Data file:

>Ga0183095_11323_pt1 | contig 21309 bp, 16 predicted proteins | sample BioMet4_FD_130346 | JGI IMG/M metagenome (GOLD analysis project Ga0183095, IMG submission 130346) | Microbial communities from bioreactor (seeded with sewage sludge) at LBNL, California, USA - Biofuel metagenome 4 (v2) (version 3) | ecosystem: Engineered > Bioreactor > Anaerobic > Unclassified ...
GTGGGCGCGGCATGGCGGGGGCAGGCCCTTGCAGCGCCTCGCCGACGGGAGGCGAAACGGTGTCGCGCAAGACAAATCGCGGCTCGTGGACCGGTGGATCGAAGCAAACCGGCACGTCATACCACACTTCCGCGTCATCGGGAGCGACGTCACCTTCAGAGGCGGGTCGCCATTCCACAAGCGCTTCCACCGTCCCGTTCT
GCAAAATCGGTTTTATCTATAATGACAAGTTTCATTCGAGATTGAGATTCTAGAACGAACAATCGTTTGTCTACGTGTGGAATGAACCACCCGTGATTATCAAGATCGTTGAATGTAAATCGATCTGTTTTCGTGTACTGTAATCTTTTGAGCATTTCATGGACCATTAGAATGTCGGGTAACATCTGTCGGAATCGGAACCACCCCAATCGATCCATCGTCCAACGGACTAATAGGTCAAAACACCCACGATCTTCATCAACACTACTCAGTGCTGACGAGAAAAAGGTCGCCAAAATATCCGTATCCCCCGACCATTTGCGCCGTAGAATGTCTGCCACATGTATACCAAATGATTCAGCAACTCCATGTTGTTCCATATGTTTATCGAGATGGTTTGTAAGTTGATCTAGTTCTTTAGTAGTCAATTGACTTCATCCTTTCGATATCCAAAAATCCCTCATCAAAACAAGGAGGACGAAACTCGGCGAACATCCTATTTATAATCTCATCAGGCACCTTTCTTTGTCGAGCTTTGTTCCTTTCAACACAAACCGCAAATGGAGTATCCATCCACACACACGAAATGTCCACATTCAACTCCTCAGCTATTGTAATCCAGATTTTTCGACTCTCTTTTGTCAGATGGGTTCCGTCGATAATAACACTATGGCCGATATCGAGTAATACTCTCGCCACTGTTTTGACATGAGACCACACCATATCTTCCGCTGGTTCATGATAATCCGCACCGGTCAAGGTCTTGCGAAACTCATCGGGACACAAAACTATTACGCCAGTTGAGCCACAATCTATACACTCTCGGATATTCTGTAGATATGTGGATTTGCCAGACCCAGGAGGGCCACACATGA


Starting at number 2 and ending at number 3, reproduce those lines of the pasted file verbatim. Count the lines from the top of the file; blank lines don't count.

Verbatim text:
GTGGGCGCGGCATGGCGGGGGCAGGCCCTTGCAGCGCCTCGCCGACGGGAGGCGAAACGGTGTCGCGCAAGACAAATCGCGGCTCGTGGACCGGTGGATCGAAGCAAACCGGCACGTCATACCACACTTCCGCGTCATCGGGAGCGACGTCACCTTCAGAGGCGGGTCGCCATTCCACAAGCGCTTCCACCGTCCCGTTCT
GCAAAATCGGTTTTATCTATAATGACAAGTTTCATTCGAGATTGAGATTCTAGAACGAACAATCGTTTGTCTACGTGTGGAATGAACCACCCGTGATTATCAAGATCGTTGAATGTAAATCGATCTGTTTTCGTGTACTGTAATCTTTTGAGCATTTCATGGACCATTAGAATGTCGGGTAACATCTGTCGGAATCGGAACCACCCCAATCGATCCATCGTCCAACGGACTAATAGGTCAAAACACCCACGATCTTCATCAACACTACTCAGTGCTGACGAGAAAAAGGTCGCCAAAATATCCGTATCCCCCGACCATTTGCGCCGTAGAATGTCTGCCACATGTATACCAAATGATTCAGCAACTCCATGTTGTTCCATATGTTTATCGAGATGGTTTGTAAGTTGATCTAGTTCTTTAGTAGTCAATTGACTTCATCCTTTCGATATCCAAAAATCCCTCATCAAAACAAGGAGGACGAAACTCGGCGAACATCCTATTTATAATCTCATCAGGCACCTTTCTTTGTCGAGCTTTGTTCCTTTCAACACAAACCGCAAATGGAGTATCCATCCACACACACGAAATGTCCACATTCAACTCCTCAGCTATTGTAATCCAGATTTTTCGACTCTCTTTTGTCAGATGGGTTCCGTCGATAATAACACTATGGCCGATATCGAGTAATACTCTCGCCACTGTTTTGACATGAGACCACACCATATCTTCCGCTGGTTCATGATAATCCGCACCGGTCAAGGTCTTGCGAAACTCATCGGGACACAAAACTATTACGCCAGTTGAGCCACAATCTATACACTCTCGGATATTCTGTAGATATGTGGATTTGCCAGACCCAGGAGGGCCACACATGA